Additional Vaporization Methods

Vaporization can also be produced by vacuum arc, laser, electric field, and polymer evaporation methods.

Vacuum Arc Vaporization. Arc vaporization was first reported by Robert Hare in 1839 and has been used to deposit carbon (Ref 67) and metal (Ref 68) films. Arc vaporization in vacuum occurs when a high-current, low-voltage arc passes between slightly separated electrodes in a vacuum, vaporizing the electrode surfaces and forming a plasma of the vaporized material (Ref 69, 70, 71, 72). In order to initiate the arc, a high voltage "trigger" arc is used. A high percentage of the vaporized material is ionized in the arc, and the ions are often multiply charged. A negative space charge is generated in the plasma, and the ions are accelerated away from the plasma to energies that are much higher than thermal energies. This means that the deposition is accompanied by concurrent bombardment from the high-energy film ions. This concurrent bombardment can have beneficial effects on the film density, as is found in ion plating.

If the arc anode is cooled or has a large area, vaporization primarily occurs from the solid cathode surface by arc erosion. At the present time,the principal arc vapor source in thin-film technology is the solid cathode. Problems with this deposition technique include stabilization and movement of the arc on the solid surface and the formation of globules of the ejected material. Arc confinement and controlled arc movement using magnetic fields have given rise to the "steered arc" source. The globules can be filtered from the arc using various means (for example, the "plasma duct") (Ref 73), all of which reduce the deposition rate. Carbon ions (500 eV) from a vacuum arc source have been used to deposit hydrogen-free, diamond-like carbon films (Ref 74).

If the anode is allowed to melt, material evaporates from the molten (consumable) anode surface. This vaporization technique is essentially the same as the vacuum-arc-remelting (VAR) process (Ref 75, 76). Some studies have been done using the vapor from the molten anode of a vacuum arc. This has the advantage that globules are formed to a lesser degree than in cathodic erosion (Ref 77, 78). A commercial source of metal ions from a vacuum arc is the metal vapor vacuum arc (MVVA) source (Ref 79).

Additional information is available in the article "Arc Deposition" in this Volume.

Globules. The number of globules produced from the cathode surface depends on the melting point of the cathode material and the arc movement. The distribution of globule emission is nonisotropic, with the maximum number being found at angles greater than 60° from the normal to the surface. The neutral atoms found in the arc vapor are thought to be produced by thermal evaporation from the ejected globules. This effect causes the composition of the deposited film to vary with thickness and position when an alloy material is deposited (Ref 80).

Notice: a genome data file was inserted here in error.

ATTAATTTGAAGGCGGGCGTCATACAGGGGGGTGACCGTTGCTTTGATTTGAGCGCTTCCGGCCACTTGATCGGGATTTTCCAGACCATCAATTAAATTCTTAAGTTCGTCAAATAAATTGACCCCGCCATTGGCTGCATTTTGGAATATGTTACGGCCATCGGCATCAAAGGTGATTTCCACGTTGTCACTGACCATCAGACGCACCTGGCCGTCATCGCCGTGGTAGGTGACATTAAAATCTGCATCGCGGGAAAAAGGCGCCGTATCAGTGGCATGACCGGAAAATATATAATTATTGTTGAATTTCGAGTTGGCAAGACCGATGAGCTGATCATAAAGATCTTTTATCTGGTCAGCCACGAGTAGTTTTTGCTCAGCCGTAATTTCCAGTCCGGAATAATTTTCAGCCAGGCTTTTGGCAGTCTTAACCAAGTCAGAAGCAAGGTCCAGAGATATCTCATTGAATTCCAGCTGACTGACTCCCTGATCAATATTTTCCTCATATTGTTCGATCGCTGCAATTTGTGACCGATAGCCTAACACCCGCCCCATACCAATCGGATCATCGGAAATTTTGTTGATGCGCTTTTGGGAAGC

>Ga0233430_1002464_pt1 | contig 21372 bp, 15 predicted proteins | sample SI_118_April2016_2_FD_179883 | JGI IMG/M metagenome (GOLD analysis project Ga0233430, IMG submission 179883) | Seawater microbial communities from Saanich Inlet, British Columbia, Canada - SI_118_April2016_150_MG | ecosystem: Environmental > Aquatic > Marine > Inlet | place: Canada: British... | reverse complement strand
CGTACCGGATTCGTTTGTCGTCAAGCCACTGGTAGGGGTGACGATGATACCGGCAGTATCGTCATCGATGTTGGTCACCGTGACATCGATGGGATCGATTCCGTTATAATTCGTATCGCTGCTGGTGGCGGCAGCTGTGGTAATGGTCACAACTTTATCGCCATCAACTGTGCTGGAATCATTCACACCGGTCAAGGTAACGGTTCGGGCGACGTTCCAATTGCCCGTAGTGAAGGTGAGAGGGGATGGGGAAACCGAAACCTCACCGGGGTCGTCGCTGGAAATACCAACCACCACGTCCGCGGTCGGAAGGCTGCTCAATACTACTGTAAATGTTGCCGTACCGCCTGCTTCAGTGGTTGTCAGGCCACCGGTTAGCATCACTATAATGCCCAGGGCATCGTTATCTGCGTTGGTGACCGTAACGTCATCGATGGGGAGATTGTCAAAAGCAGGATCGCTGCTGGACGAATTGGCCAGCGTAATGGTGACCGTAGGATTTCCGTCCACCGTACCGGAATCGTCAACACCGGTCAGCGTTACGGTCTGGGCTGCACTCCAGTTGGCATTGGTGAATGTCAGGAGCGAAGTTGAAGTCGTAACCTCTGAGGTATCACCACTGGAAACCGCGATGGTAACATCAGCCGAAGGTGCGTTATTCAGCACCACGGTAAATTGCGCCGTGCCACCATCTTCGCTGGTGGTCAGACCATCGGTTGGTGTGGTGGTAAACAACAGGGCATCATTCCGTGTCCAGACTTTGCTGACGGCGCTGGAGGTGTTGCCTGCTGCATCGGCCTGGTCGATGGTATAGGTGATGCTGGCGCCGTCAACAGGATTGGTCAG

Laser Vaporization. Flash evaporation can also be done with pulsed laser heating of surfaces (Ref 81, 82). This technique is sometimes called laser ablation deposition (LAD) (Ref 83). Typically an excimer laser (yttrium-aluminum-garnet, or YAG, or argon-fluorine) is used to deposit energy in pulses. The YAG lasers typically deliver pulses (5 ns pulse length, 5 Hz frequency) with an energy of about 1 J/pulse (9 x 10-4 Btu/pulse), and the argon-fluorine lasers typically deliver pulses (20 ns, 50 Hz) with about 300 nJ/pulse (2.7 x 10-10 Btu/pulse). The vaporized material forms a plume above the surface, where some of the laser energy is adsorbed and ionization and excitation occur. In laser vaporization the ejected material is highly directed; this creates a problem with forming a uniform thickness over large areas. During vaporization molten globules are ejected, and these can be eliminated by using a velocity filter. Laser vaporization, combined with the passage of a high electrical current along the laser-ionization path to give heating and ionization, has been used to deposit hydrogen-free, diamond-like carbon films at an ablation energy density greater than 5 x 1014 W/m2 (1.6 x 1014 Btu/ft2 • h) (Ref 83). Laser vaporization with concurrent ion bombardment has been used to deposit a number of materials (Ref 84, 85), including high-quality, high-temperature superconductor oxide films (Ref 86), at low substrate temperatures. Laser vaporization can be used to vaporize material from a film on a transparent material onto a substrate facing the film, by shining the laser through the "backside" of the transparent material, vaporizing a controlled film area, and thus depositing a pattern directly onto the substrate (Ref 87).

Field Evaporation. Surface atoms of metals can be vaporized by a high electric field. This technique is known as field evaporation and can be directly observed in the field ion microscope (Ref 88). This vaporization technique is used to clean emitter tips in field ion microscopy and to form metal ions from liquid-metal-coated tips. Field evaporation has been used to directly deposit nanometer-size gold structures (Ref 89). The very sharp tips necessary to obtain the high field can be formed in a variety of ways (Ref 90).

Polymer Evaporation. Many monomers and polymers can be evaporated to produce thin organic films on a substrate surface. Some organics can be cross-linked in the vapor phase inside a heated furnace before condensing on the substrate surface (paralyene process) (Ref 91). Condensed polymers can be cross-linked on the surface by exposing them to an electron beam (Ref 92) or ultraviolet radiation (Ref 93).

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